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Disability discrimination by private and public service providers

The Equality Act 2010 says that public services and private businesses must make 'reasonable adjustments' so that disabled people can access their services.

Adjustments might include things like installing a ramp or providing information in Braille. What is 'reasonable' depends on what you need, how much it would cost and how many people would benefit.

Reasonable adjustments

Businesses and services covered by the act include:

  • retailers like shops and shopping centres
  • restaurants and pubs
  • entertainment venues like theatres, cinemas and sports stadiums
  • lease and rental services like car rentals or cleaning
  • local authorities and social services
  • public transport
  • health services like NHS trusts, hospitals and GPs
  • government departments
  • online services like websites and apps

Warning The public sector equality duty

This duty means that public authorities must consider how their policies will affect everyone covered by the Equality Act.

Public sector equality duty (Citizens Advice)

What counts as discrimination

Discrimination happens when someone puts you at a disadvantage. You should be able to go about your daily life as anyone else would expect to. If you cannot, it may be discrimination depending on the situation.

The most common types of discrimination in public and private services are:

  • direct discrimination, where someone treats you unfairly because of your impairment or condition
  • indirect discrimination, where a business has not considered your needs
  • discrimination by perception, where someone treats you in a certain way because they make assumptions about your impairment or condition.

The Equality Act does not automatically cover you because you have a long-term impairment or condition, unless you have cancer, HIV or multiple sclerosis.

Definition of disability under the Equality Act 2010 (GOV.UK)

What to do if you feel discriminated against

It can be upsetting to feel at a disadvantage when you're going about your daily life. There are things you can do and people who can help if you feel discriminated against.

Raise your concern in person

If possible, it's best to raise your concern with a member of staff or manager when the problem happens. You may find that they can resolve it right away.

Remember that it's your right to ask for a reasonable adjustment. You can ask a member of staff to help you and then show them the problem. Telling them may help other people facing similar problems.

Generally, people are happy to help when you're calm and polite. If you're angry, wait until you feel calmer to raise your concern.

Ask for an email or postal address and contact number so you can follow up.

If you cannot raise your concern when the problem happens, record details of the incident or take a photo. This way, you can return in person another time or contact the company by phone or email to complain.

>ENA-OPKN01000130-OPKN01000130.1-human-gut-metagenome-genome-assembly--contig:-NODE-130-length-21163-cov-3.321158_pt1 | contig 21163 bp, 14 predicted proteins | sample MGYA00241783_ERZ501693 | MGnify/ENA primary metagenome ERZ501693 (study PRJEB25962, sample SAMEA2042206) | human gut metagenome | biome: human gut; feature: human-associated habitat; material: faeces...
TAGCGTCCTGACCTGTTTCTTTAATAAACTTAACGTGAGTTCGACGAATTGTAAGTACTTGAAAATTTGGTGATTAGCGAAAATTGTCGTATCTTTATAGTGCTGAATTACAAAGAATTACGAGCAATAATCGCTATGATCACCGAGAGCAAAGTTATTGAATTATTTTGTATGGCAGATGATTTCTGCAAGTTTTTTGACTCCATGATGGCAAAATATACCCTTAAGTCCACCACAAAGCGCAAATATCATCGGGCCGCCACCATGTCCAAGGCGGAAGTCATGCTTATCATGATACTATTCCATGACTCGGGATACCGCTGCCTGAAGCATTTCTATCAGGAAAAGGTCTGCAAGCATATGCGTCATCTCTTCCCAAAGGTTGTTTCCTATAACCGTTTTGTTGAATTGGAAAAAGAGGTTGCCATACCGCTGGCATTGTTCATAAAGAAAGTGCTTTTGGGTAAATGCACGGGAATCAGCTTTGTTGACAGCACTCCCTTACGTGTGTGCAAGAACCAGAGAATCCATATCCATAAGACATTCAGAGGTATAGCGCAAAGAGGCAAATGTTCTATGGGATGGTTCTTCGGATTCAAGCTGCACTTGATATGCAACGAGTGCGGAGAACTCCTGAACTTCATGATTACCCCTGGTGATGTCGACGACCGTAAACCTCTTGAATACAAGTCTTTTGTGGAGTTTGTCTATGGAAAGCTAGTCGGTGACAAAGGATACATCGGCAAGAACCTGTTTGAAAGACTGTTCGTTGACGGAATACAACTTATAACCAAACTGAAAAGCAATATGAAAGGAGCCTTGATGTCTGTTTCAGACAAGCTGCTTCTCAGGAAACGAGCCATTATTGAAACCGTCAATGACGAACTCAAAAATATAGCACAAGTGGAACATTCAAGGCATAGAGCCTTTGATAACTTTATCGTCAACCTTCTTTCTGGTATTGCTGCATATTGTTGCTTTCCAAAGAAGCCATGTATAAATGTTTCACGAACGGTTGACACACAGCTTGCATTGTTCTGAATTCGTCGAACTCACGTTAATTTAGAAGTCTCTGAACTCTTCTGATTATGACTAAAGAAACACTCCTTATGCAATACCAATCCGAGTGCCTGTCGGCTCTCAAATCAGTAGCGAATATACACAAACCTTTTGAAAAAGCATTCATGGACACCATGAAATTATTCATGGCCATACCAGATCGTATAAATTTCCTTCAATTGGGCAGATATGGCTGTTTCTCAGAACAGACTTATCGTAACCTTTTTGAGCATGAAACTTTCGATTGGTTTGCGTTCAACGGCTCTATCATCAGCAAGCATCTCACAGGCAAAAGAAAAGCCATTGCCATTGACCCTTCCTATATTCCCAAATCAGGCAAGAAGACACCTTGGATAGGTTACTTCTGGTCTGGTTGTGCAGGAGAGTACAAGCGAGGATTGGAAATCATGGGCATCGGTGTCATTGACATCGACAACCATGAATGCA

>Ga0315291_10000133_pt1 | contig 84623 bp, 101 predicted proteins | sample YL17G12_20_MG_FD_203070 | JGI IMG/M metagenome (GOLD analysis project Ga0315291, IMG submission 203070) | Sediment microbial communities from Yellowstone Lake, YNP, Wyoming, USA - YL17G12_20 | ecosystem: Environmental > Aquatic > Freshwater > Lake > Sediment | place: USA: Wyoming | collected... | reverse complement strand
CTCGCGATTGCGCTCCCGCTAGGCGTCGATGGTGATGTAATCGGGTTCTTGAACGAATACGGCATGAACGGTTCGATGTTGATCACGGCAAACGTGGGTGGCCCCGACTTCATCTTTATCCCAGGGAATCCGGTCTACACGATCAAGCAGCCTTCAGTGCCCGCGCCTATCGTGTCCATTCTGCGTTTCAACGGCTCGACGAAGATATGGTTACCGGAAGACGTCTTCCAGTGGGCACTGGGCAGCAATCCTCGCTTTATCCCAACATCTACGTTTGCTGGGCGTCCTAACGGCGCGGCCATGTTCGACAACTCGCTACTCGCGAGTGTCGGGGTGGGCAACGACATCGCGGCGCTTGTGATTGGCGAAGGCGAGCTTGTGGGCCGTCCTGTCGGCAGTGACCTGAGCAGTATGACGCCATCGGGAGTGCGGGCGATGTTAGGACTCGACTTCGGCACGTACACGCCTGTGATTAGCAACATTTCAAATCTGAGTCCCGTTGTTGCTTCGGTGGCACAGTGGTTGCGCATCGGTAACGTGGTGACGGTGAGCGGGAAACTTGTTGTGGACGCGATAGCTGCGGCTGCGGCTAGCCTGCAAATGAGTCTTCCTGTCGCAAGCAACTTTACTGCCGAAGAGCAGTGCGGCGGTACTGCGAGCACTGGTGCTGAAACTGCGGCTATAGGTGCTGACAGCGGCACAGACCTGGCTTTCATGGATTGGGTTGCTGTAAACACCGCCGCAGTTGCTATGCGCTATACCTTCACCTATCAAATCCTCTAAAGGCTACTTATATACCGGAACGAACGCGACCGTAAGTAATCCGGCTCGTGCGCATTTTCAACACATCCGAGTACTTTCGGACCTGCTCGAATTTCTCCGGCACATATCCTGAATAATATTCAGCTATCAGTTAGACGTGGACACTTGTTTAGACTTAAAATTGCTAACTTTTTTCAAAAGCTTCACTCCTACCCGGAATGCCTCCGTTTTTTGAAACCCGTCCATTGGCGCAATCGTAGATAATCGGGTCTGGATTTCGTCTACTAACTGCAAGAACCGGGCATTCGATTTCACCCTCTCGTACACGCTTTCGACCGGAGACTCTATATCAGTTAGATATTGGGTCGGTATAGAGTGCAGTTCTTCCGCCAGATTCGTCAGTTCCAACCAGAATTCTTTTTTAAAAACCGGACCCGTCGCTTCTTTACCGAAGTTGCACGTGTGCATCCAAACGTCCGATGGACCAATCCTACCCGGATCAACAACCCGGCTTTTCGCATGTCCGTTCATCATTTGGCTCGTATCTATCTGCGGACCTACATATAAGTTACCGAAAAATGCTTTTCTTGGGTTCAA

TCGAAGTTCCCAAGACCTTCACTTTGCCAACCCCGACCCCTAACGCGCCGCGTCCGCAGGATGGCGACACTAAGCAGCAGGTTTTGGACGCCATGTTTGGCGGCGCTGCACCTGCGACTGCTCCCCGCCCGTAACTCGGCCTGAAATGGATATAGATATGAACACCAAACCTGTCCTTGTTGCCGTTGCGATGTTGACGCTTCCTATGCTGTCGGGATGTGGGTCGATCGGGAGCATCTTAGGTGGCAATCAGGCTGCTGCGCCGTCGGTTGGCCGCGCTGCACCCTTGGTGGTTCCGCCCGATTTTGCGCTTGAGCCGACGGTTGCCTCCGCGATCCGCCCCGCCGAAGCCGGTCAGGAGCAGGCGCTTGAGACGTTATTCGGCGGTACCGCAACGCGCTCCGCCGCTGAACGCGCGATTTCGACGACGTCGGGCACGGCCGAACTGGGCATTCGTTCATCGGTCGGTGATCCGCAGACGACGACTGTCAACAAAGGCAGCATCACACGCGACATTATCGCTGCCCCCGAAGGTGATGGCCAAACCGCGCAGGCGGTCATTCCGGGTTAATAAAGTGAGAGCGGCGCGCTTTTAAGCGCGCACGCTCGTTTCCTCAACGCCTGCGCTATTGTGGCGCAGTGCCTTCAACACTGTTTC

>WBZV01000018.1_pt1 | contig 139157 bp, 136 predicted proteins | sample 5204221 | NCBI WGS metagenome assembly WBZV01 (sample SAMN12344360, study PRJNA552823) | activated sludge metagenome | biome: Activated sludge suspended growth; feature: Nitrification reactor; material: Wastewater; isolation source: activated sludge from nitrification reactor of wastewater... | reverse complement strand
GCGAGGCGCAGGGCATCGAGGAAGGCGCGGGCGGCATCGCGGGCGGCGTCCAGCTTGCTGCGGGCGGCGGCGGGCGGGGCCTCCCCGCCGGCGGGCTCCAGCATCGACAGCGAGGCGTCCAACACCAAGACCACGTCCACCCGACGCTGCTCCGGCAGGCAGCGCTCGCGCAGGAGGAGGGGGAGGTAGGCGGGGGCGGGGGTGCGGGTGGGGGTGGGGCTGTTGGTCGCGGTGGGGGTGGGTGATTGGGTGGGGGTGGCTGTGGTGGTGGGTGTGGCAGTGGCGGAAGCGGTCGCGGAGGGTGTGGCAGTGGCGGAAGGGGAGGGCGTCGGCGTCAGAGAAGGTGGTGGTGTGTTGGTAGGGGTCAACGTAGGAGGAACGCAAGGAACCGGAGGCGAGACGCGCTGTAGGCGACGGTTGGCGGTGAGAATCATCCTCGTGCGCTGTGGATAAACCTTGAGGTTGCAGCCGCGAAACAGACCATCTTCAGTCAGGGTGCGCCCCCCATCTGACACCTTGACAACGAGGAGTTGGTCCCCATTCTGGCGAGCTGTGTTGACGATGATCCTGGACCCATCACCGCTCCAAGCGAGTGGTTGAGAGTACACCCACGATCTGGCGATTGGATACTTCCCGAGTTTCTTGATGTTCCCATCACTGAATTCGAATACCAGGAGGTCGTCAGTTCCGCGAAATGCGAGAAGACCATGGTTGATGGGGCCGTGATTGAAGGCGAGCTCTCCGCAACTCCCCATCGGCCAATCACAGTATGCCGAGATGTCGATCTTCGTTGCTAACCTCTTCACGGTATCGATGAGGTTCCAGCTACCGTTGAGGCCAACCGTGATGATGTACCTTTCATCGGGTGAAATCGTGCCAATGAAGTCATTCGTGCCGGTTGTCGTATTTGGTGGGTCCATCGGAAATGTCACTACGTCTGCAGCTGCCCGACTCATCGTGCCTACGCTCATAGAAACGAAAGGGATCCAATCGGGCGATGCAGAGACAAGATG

Warning Be careful with social media

Raise the issue with the provider first to give them the chance to fix the problem.

Social media can be a way of attracting attention. But it can do more harm than good, so be careful.

Follow up in writing

Follow up in writing as soon as possible and outline:

  • what happened
  • the date, time and place it happened
  • who you spoke to
  • their solution
  • how you feel about the matter
  • whether it's been resolved

Write 'without prejudice' at the top of your email or letter. This is a legal statement that means no one can use this against you in a court of law.

Letter templates for complaints and compensation (Which?)

Ask for the complaints procedure

You will need to follow the provider's complaints procedure to the end before you can take any legal action.

If your problem is with an online service or app, there should be an accessibility statement on the service's website with clear guidelines on how to complain.

Reporting an accessibility problem (GOV.UK)

Online accessibility issues? Tell Scope's The Big Hack

Contact EASS for advice

The Equality Advisory Support Service (EASS) supports people affected by discrimination. Once you've followed the complaints procedure, the EASS can help you:

  • understand the law and your options
  • use a resolution or mediation service
  • find a legal service if you need to take the matter further
  • work out if you're entitled to legal aid

Contact the free EASS helpline on 0808 800 0082.

The legal process can be emotionally draining and take up a lot of your time. Think about your reasons before you decide to take the matter further. Ask close family and friends what they think too as you may need their support through it.

It's important to get legal advice about whether you can claim discrimination. You usually pay a court fee but can apply for a reduction if you receive benefits or are on a low income. A guardian or someone looking after your affairs may be able to file a complaint for you.

Check if you can get legal aid (GOV.UK)

You may also be able to get legal support through your:

  • home insurance company
  • union membership
  • charity membership

Finding legal help

Representing yourself in court

Warning Claim within 6 months of the discrimination

You usually need to make your claim in County Court within 6 months of the discrimination, such as being refused adjustments.

Join our online community

Talk to people with similar experiences, and get advice and support from our online community.

Last reviewed by Scope on: 11/02/2020

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